Ike Murray: things that last
by David Cecelski. "Listening to History," News & Observer. Published 11/12/2006. Copyrighted.
Reprinted with permission.
I visited Ike Murray at his family's machine shop, Durham Brazing and Welding Works, in downtown Durham. He and his brother, John, now run the business that their father founded 83 years ago. Demand for their work is still high, but in many ways the shop is a throwback to America's industrial age. All of the company's machinists and most of the heavy machinery predate World War II. One of their machines, a metal roller, has a transmission that their father took out of a Model-T Ford. The radio in the office is a 1927 model. The truck in the driveway is a '59 Chevy. The company's way of doing business is almost as old-fashioned: Keep things simple. Don't waste anything. Make things that last.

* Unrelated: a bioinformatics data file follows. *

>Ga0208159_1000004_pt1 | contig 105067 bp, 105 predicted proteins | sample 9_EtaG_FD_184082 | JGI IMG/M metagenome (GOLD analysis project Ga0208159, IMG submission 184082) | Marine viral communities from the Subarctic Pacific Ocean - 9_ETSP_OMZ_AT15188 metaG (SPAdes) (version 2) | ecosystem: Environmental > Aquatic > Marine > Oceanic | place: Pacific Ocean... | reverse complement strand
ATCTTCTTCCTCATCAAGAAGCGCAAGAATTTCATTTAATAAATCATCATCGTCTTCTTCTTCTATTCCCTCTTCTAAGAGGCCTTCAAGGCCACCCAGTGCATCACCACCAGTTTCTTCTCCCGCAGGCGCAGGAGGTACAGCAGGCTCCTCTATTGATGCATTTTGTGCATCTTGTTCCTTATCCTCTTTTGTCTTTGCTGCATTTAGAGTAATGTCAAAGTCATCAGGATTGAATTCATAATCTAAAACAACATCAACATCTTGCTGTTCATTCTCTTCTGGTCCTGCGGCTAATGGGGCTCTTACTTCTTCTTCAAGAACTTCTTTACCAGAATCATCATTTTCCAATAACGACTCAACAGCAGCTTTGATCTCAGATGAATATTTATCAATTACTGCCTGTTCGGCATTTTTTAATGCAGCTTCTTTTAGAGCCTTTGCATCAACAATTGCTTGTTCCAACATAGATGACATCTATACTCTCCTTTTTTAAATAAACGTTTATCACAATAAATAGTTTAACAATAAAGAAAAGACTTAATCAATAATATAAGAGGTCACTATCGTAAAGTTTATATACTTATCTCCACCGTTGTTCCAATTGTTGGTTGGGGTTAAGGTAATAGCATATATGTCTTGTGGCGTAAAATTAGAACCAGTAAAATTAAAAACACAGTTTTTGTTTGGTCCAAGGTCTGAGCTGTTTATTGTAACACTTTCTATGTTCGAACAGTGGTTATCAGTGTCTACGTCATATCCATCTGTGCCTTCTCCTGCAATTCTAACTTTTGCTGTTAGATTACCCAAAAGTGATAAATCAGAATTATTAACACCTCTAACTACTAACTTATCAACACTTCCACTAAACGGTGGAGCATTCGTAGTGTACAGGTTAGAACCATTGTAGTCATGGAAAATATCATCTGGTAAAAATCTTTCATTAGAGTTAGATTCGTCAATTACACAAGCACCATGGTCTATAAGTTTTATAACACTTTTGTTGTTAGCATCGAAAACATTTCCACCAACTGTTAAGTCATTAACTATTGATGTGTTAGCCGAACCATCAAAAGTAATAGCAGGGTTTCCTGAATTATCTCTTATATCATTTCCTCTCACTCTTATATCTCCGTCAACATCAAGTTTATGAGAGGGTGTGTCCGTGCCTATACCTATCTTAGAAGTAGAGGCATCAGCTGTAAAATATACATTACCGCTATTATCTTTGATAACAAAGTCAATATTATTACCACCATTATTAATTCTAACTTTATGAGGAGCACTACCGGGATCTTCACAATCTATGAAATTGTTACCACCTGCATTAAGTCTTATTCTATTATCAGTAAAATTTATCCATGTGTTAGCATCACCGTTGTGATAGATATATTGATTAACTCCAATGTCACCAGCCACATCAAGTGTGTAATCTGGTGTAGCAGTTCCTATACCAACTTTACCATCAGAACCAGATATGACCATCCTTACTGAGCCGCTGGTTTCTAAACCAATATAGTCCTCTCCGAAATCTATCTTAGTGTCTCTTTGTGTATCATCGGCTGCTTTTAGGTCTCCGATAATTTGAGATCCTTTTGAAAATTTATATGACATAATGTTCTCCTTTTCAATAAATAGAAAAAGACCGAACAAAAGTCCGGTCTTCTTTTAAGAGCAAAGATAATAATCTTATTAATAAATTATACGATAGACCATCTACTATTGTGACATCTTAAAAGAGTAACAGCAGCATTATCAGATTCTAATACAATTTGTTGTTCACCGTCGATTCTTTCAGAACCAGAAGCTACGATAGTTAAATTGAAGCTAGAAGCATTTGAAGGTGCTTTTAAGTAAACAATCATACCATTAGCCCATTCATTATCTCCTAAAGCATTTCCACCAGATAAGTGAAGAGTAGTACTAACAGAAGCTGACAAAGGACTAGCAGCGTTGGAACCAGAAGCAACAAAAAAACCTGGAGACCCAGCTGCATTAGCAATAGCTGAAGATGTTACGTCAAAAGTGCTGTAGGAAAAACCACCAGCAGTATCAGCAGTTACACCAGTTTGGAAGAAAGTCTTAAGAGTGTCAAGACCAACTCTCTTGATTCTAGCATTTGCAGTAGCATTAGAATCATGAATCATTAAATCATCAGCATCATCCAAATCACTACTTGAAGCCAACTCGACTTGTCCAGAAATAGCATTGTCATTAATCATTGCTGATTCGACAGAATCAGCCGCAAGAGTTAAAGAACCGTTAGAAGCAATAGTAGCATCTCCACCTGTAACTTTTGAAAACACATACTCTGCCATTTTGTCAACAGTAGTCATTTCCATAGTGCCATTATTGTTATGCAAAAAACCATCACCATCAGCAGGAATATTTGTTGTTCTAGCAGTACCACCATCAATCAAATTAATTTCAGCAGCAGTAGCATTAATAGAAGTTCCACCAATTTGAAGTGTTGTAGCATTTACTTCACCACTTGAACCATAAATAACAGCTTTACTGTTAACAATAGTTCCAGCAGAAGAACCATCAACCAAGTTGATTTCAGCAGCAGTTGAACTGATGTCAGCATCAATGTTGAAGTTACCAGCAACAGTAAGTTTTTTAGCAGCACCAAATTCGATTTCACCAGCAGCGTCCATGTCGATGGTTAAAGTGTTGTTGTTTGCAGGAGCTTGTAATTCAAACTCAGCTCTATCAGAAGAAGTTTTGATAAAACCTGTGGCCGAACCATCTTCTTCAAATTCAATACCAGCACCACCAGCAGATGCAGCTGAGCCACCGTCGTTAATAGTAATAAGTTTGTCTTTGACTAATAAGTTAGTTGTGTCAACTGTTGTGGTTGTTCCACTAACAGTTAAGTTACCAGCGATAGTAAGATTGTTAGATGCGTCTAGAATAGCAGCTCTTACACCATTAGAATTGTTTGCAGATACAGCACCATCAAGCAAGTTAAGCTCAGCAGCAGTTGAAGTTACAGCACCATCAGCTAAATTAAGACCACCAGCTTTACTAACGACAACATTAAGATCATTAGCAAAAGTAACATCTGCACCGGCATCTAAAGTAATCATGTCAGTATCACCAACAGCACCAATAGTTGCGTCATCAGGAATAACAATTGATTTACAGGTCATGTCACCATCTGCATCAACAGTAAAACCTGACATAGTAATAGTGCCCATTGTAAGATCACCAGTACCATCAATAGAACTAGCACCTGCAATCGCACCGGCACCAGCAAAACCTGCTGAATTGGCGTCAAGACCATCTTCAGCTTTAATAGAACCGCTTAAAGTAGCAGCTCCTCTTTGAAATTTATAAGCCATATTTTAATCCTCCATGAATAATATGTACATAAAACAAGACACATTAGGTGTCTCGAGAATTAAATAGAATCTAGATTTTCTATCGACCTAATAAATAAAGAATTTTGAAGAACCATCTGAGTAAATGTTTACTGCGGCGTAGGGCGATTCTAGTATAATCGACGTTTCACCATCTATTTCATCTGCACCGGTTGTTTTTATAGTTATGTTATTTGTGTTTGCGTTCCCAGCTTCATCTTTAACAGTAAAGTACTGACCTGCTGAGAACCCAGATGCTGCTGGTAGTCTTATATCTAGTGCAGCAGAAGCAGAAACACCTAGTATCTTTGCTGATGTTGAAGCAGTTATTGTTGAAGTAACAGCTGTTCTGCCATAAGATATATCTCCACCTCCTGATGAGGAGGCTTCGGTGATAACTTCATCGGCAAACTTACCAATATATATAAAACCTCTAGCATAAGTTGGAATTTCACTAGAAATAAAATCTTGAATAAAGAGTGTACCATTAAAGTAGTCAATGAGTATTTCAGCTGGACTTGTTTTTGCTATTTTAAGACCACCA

In Ike Murray's words: